I’ve got an IBM Model M as well, and I love it, despite the noise. The Model M actually has an advantage over the Cherry switches that some people don’t know about:

    On a Model M, you get a click on key press, and another click on key release. At the same time as the click, there's actually a pressure change that you can feel. And the 'click' exactly corresponds with when the key press or release is registered by the computer.

    The Cherry switches have a similar click sound and pressure change, but unlike the Model M the click does /not/ correspond with the point where the key press is registered - I find this really annoying.

    Would be cool if Anandtech would review one of these old-fashioned “buckling spring” keyboards, you can pick up new ones from Unicomp at http://pckeyboard.com/
    Reply
  • Old_Fogie_Late_Bloomer - Thursday, January 26, 2012 - link

    Seconded! I have my eye on the EnduraPro PS2 and I would love it if you would give us your opinion on it. Reply
  • Metaluna - Thursday, January 26, 2012 - link

    If you don't like the sound the Cherry blues make, you might find a Model M or Unicomp preferable. The Cherrys have a very high pitched click, followed by a second loud noise when the key bottoms out (at least on my DAS). I find that constant clickCLACK clickCLACK very annoying. With my Unicomps, the sound is lower frequency and the two noises kind of blend together, though since they are coil springs, you do get occasional ringing sounds which is a little wierd.

    As for Unicomp vs Model M:
    - My 2 Unicomps feel slightly more plasticky, but also a bit more crisp and clicky than my refurbed Model M. The Model M is more solid and substantial. Feels more refined overall.
    - Unicomps have Windows keys (they may have a Mac model also, and a few other layouts), and are available in USB or PS/2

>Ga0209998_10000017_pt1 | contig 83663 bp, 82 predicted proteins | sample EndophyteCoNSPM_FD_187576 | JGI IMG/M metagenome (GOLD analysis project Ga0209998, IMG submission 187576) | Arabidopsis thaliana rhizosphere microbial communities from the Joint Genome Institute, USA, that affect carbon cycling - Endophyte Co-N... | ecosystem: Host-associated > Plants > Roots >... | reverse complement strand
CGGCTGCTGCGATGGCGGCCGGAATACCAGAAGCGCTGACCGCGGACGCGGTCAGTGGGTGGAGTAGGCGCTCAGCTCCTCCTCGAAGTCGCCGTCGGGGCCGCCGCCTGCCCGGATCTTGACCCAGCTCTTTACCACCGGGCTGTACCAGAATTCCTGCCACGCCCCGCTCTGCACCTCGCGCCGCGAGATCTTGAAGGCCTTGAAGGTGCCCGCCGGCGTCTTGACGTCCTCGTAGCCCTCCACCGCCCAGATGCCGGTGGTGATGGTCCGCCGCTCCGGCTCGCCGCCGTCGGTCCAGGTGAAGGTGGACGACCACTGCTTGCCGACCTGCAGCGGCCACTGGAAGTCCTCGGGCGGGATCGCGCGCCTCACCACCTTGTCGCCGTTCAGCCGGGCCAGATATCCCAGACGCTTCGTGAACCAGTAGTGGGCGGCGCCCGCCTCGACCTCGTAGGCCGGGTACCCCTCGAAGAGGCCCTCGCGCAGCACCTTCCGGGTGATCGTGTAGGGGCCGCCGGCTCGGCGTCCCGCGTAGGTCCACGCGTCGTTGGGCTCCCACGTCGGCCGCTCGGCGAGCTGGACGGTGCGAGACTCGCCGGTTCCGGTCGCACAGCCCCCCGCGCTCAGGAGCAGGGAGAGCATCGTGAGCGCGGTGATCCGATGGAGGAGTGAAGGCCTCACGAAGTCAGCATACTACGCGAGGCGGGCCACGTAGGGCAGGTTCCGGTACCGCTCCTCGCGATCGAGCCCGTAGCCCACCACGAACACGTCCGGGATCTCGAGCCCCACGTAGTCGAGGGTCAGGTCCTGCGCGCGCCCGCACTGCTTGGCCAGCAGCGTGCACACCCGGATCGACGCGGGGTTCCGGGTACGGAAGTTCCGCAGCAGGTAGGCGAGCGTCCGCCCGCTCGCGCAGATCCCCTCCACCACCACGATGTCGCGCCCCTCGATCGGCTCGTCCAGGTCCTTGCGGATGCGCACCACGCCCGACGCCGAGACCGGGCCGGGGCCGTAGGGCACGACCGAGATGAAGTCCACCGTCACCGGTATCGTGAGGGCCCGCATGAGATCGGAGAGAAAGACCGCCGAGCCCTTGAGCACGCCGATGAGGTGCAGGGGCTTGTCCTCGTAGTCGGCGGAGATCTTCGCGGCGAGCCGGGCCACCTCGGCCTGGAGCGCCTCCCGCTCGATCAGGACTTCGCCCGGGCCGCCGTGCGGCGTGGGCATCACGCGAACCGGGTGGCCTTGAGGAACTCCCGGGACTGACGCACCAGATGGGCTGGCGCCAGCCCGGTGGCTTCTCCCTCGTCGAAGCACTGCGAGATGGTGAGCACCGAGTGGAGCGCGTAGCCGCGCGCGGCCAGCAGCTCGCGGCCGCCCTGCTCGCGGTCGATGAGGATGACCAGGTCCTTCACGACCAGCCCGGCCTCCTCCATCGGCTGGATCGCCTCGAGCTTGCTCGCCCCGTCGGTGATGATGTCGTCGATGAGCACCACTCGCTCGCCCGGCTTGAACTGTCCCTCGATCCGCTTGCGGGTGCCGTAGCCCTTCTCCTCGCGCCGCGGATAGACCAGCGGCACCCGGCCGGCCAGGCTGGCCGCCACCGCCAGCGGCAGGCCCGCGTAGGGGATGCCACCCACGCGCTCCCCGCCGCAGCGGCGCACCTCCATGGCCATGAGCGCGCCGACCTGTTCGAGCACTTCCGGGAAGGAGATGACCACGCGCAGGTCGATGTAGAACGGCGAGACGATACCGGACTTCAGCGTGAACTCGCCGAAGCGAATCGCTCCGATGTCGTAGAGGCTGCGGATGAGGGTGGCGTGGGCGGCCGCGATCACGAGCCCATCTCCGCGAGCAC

- Buying a Unicomp vs a used Model M means you are supporting the only company that still manufactures buckling spring switches (they literally bought the machines and tooling from Lexmark), and they almost went out of business a few years ago so we're not talking about some huge faceless company. That's the problem with making stuff that lasts virtually forever I guess.

    If you want a board that is both really quiet *and* tactile, Topre is pretty much the only choice.
    Reply
  • halfflat - Thursday, January 26, 2012 - link

    I splurged on a Topre Realforce 87U SE170S last year while in Tokyo. It is by far the best keyboard I have ever used.

    Key advantages:
    - Great tactile response, without being hard work or jarring like the clicky Model Ms
    - Quiet. The Realforce is fairly quiet to begin with, but the SE170S variant is quieter still.
    - N-key roll over. I have a mechanical keyboard at home which is not too bad (though it is noisy and more jarring), but less than 4-key roll over makes for many missing characters in words, lots of back editing, and general frustration.
    - Configurable control/caps lock with swappable keys. I can place control near my left pinky, have it look like a control key, and have the operating system be none the wiser.